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A League of Their Own (1992)::rating::4::rating::4

As with all the best baseball movies, A League of Their Own captures all the joys, monotonies, and superstitions of a long season.  But unlike other classics of the genre, League also captures a significant-but-neglected piece of WWII history:  With the MLB shut down for the war, a landmark professional league sprang up for women.  In addition to boosting the nation’s morale, the All-American Girls Professional Baseball League offered further proof that our national pastime could vault beyond gender, income, and eventually race to become an all-inclusive experience.

The story, by journeyman screenwriters Lowell Ganz and Babaloo Mandel, offers a heavily fictionalized version of real events. We begin with sisters Dottie (Geena Davis) and Kit (Lori Petty), two farm girls who spend their spare time on the local baseball diamond. Their sibling rivalry often brims with an unhealthy competitiveness.  Younger Kit is often jealous of Dottie’s seemingly natural talent and star power, while Dottie grows irritated with Kit’s constant sniping.

Everything changes when a talent scout (Jon Lovitz, at his peak of nasally sarcasm) arrives with a tantalizing offer:  A wealthy businessman (Garry Marshall) is launching an all-women’s baseball league, and Dottie has the makings of a star.  Dottie reluctantly agrees to a tryout, but on the condition that Kit is included, as well.  Naturally, Kit resents Dottie’s seemingly magnanimous gesture, but soon the two women are on a train, bound for Chicago.

At this point, the film settles into the same groove of a million other baseball movies.  We meet the Rockford Peaches, Dottie and Kit’s new team, which is populated by an assortment of kooks:  Cast against type, Madonna plays Mae, the promiscuous, free-spirited centerfielder.  In another wild bit of casting, Rosie O’Donnell is Doris, the tough-as-nails wiseass at third base.  Marla Hooch (Megan Cavanagh) occupies second base and serves as the team’s power-hitter.  (The film relentlessly shames Marla for her homely looks.  It comes across as mean-spirited, and is one of League‘s few misfires.)  To manage this squad of misfits, the league hires Jimmy Dugan (Tom Hanks), a hard-drinking burnout who pissed away his Hall of Fame career at a thousand after-parties.  Offended at the prospect of overseeing a team of women, Jimmy spends most of his early scenes snoring in the dugout.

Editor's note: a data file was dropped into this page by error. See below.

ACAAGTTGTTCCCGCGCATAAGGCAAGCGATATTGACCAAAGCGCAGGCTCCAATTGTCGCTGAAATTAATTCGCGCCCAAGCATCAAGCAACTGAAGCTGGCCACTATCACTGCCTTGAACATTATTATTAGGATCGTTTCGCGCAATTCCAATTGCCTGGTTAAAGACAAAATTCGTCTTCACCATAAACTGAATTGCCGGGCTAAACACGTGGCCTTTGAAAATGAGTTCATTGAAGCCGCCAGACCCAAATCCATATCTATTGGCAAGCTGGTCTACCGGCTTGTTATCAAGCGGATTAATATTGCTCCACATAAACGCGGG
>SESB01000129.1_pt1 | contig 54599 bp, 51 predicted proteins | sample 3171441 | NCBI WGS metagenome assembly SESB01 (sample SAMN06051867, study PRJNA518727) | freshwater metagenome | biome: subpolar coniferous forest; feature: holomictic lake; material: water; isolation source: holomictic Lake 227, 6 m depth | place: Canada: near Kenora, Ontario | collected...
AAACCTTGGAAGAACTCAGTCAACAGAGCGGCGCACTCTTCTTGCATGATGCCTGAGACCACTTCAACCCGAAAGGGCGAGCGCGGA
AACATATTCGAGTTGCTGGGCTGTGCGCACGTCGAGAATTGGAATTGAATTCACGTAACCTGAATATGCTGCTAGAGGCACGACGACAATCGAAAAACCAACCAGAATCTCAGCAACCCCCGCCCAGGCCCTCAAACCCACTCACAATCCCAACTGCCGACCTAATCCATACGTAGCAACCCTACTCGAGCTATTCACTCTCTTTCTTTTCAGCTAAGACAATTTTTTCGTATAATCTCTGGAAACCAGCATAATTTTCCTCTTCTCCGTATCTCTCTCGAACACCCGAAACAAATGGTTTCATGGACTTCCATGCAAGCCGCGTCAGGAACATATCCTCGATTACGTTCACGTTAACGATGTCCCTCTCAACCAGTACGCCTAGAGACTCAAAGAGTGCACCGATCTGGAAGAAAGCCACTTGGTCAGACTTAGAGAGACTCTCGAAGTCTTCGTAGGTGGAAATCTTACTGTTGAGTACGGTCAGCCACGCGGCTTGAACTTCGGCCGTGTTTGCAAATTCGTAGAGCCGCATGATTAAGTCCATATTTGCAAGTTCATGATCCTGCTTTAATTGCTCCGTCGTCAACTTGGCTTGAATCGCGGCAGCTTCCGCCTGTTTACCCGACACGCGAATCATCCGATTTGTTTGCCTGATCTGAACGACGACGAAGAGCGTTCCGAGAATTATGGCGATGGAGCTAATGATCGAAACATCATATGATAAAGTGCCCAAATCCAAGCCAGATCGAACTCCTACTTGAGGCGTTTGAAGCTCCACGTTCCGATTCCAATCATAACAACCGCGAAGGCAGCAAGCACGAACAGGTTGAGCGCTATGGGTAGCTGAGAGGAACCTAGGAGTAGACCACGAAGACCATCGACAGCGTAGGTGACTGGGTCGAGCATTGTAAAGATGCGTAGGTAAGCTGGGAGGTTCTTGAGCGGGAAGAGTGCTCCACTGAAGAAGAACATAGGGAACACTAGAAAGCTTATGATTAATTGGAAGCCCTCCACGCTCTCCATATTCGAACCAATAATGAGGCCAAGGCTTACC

As with most sports flicks, things start out rough for the Peaches.  Attendance is low, and hecklers comprise a high percentage of the audience.  Thankfully, Dottie showcases her charisma, and fans start coming around.  Director Penny Marshall tosses in a couple of montages, and voila!  The new women’s league is a hit!  (Apparently, the film fictionalizes this bit of history.  Real-life crowds flocked to the women’s games immediately.)

Most of what follows is a lot of fun.  Davis and Petty have a great interplay as the warring sisters, with both bringing real humanity to what would otherwise be an underwritten rivalry. Hanks might be having the best time, as the booze-swilling manager.  Ganz and Mandel supply Jimmy with some of the film’s most memorable bursts of dialogue, including his infamous diatribe:  “There’s no crying in baseball!

Maybe not, but A League of Their Own manages to wring out some real emotions.  It’s funny, moving, and even achingly nostalgic.  The film is careful to remind us there’s a war on, which means these women have to play hard, raise the national spirit, and grapple with the stress that any day could bring devastating news from the front.  Still, teams like the Rockford Peaches blazed a trail for all the women’s sports to come.  A League of Their Own tells an important story, and it does so with warmth and charm to spare.

128 min.  PG.  Tubi.

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